Managing in a Matrix – 10 ways to steer your way through the matrix and thrive
As the financial effects of the pandemic continues, organisational restructure has become one of the strategies that is being used to reduce cost, respond to the changing environment faster or even just to stay operational.
Generally viewed as a way of increasing collaboration, solving issues quickly and maximising resources, matrix structures are one of the ways organisations are turning to address current and future challenges.
What is a matrix structure?
A defining characteristic of a matrix organisational structure is multiple reporting lines. Typically, a team member will have two managers, and a matrix manager will share authority, responsibility and accountability with another manager for the team members’ delivery of objectives and performance. The dual reporting lines are often referred to as ‘solid’ or ‘dotted’ lines to denote the strength of the reporting relationship. In addition to multiple reporting lines matrix structure is also about the culture and human behaviour that is needed to support it. A recent article published in MIT Sloan Management Review identifies a culture that supports the new structure and an effective matrix decision-rights structure key success factors for a matrix structure at current times.
The reality of managing in a matrix
The reality of managing in a matrix can seem like a daunting task for even the most experienced manager. Often a matrix structure can cause confusion over where responsibility lies, conflict over decisions and increasing ambiguity. Productivity falls and strategic goals fail.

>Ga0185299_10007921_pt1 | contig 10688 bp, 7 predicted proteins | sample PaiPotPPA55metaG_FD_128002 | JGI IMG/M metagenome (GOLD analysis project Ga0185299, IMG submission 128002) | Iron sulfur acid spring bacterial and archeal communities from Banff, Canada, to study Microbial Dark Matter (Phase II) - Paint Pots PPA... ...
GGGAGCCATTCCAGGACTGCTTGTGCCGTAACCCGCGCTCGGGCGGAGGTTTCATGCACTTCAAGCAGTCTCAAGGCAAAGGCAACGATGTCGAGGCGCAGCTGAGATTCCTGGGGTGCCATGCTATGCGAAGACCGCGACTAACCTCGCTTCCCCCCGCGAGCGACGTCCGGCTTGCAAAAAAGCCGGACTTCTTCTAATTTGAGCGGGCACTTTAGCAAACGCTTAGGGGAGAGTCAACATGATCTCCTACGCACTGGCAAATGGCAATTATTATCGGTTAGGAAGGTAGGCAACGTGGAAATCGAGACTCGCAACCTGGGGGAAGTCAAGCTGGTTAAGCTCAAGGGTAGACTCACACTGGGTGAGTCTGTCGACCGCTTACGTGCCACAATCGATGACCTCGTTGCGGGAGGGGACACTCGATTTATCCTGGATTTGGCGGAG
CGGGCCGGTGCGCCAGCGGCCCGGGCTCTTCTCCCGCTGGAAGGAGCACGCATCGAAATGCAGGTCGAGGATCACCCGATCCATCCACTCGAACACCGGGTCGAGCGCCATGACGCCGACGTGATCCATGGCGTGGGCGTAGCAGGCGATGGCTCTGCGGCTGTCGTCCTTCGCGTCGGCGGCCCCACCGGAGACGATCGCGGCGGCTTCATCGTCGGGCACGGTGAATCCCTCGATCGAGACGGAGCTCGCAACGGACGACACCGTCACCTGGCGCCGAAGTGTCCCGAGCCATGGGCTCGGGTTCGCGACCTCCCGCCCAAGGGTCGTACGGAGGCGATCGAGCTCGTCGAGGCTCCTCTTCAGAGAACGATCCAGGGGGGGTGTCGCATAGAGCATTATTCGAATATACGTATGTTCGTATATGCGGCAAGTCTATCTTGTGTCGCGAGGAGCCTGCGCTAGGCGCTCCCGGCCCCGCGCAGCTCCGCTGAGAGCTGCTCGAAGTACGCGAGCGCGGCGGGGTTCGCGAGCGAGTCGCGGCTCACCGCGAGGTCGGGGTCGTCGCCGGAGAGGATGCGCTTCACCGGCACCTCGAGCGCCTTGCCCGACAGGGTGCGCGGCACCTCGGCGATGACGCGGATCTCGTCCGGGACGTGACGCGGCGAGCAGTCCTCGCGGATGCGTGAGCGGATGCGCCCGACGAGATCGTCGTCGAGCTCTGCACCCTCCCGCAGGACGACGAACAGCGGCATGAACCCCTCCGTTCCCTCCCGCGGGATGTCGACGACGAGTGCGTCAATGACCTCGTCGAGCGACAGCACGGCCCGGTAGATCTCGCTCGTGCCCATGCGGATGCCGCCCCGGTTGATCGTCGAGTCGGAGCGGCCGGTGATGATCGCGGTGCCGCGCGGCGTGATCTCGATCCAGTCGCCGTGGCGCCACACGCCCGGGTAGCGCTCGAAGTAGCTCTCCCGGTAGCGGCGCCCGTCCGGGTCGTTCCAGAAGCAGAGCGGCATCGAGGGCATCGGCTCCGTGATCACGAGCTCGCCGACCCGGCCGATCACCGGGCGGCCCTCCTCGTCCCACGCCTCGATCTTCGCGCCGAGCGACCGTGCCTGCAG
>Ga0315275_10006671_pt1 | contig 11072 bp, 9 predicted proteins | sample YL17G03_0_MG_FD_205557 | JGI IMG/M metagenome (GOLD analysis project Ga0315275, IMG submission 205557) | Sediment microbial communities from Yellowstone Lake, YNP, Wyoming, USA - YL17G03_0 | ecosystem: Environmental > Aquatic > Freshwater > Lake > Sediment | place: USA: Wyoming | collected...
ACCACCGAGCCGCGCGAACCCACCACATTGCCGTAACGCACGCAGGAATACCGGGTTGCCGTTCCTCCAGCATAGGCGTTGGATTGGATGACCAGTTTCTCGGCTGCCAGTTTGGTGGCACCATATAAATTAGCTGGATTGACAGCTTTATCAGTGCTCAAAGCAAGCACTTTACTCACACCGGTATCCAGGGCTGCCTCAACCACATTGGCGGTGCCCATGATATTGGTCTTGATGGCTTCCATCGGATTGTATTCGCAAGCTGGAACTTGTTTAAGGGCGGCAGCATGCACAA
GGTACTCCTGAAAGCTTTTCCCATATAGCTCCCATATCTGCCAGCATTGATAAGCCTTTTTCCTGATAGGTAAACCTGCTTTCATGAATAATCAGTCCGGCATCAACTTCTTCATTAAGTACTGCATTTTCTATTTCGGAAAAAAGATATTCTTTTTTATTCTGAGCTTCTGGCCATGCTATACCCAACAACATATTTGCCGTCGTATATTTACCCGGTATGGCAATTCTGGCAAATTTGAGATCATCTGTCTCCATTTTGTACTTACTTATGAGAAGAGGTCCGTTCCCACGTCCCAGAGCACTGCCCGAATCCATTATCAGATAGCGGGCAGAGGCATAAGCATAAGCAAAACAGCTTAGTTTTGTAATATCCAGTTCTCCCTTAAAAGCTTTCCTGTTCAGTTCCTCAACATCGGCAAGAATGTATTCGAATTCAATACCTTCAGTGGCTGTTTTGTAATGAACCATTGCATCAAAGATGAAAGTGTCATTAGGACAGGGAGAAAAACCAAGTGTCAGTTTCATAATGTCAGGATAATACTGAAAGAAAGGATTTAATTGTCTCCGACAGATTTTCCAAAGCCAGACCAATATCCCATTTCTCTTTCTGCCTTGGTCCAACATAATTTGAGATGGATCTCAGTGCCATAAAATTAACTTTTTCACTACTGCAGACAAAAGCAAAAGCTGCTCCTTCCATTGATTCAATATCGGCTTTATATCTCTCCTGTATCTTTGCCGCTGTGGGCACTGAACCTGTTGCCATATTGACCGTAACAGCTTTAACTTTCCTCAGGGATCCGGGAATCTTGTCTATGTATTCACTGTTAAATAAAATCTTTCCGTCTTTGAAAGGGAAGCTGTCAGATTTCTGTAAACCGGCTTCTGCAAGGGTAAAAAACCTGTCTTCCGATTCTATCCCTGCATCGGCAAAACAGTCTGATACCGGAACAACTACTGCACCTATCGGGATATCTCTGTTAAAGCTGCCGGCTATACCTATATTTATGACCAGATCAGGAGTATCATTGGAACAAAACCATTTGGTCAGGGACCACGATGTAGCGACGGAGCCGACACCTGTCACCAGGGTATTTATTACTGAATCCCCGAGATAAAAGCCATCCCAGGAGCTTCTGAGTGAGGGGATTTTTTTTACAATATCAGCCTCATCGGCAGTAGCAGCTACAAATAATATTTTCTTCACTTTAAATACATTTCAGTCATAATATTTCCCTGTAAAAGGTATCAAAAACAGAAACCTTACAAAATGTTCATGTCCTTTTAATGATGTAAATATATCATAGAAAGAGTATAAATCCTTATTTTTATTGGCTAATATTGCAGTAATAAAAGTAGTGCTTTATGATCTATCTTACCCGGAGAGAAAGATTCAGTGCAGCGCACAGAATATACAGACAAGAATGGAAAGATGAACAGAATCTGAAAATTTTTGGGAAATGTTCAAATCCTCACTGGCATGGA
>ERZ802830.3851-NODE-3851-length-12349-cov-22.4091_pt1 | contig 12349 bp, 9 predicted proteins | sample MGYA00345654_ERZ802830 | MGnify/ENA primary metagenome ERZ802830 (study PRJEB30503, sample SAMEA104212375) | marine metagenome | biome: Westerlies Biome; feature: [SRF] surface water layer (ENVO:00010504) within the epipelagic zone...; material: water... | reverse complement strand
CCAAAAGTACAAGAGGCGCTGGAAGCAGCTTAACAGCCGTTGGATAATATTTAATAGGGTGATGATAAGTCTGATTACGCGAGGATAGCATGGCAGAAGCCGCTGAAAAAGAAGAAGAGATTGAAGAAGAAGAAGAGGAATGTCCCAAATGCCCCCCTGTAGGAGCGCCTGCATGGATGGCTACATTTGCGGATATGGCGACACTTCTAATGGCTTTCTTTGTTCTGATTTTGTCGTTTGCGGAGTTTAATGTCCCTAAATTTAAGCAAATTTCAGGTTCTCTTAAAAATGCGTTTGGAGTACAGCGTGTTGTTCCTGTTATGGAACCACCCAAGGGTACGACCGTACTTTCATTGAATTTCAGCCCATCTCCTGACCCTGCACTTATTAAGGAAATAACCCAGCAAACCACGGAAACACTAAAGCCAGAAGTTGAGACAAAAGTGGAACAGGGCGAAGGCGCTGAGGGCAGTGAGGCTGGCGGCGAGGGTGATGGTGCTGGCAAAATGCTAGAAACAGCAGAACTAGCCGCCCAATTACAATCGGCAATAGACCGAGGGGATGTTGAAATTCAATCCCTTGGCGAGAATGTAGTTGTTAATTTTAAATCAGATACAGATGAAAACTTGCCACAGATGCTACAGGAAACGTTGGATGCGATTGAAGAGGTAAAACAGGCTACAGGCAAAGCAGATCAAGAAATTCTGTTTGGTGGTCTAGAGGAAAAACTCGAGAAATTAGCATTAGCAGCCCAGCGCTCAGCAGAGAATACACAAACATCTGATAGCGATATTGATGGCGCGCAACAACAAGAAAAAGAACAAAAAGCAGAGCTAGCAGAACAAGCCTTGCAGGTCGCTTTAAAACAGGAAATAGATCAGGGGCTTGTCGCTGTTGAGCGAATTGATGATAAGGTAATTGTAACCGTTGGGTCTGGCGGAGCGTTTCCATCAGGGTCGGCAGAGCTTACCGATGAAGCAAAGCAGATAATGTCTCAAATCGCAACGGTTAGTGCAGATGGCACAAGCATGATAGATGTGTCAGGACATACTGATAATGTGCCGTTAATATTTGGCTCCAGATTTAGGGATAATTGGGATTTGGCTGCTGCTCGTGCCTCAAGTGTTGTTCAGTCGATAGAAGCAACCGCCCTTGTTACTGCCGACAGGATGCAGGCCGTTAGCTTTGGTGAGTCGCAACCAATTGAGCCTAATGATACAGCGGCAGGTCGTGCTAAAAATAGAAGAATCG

But there are ways to navigate through a matrix and thrive. Using our existing research here are ten ways to help managers be more effective when managing in a matrix.
Network, network, network
Build a wide and diverse peer group where you can discuss ideas and ask to influence on your behalf. Think of every workday activity as an opportunity to meet someone new, or develop a stronger relationship with a previous acquaintance. Use social media, formal and informal channels of communication to stay connected and informed.
Be authentic and transparent
Articulate clearly and confidently how and why your approach is the right one for the business as a whole. Make your goal and vision meaningful for others to share.
Know your stakeholders, their ambitions and challenges
Have one-to-one conversations with senior and influential stakeholders to secure high level support. Create champions for your work.
Be clear about your objectives and map these to the needs of your stakeholders and peers, so they remain focused on business needs and not personal preferences.
Manage conflict positively
Regularly review project needs, resources, responsibilities and priorities to reduce ambiguity and conflict. Become skilled at having assertive, productive conversations with other managers.
Use power constructively
Harness your sources of power to engage others. Demonstrate expertise and remain values-driven so you build trusting relationships. Invest time supporting and building trust within your team. (Here is my research on building trust if you want to explore this further)
Be a role model
Role model lateral communication and collaborative working. Consciously create time to support others in different parts of the business.
Communicate upwards, downwards and across
Develop your communication skills. Be informed and share information widely. Be engaging. Present a compelling reason for others to collaborate with you and be courageous when faced with opposition.
Be an enabler
Champion the team successes and achievements, articulate clearly how the team’s endeavours are making a difference to the business.
Make wise project choices
Carefully select which projects to collaborate on (and which to not). Faster and more flexible decision making is possible within matrix teams when project teams have the authority to make decisions and have the key people involved in the team.
Get to know your organisation
Create opportunities to move around the organisation, build cross-functional knowledge of the organisation and develop relationships
Roffey Park Institute has a range of management and leadership development programmes which can be delivered online or in a classroom. If you’re interested creating a matrix structure in your organisation or developing your skills for managing in a matrix, the following may be worth considering: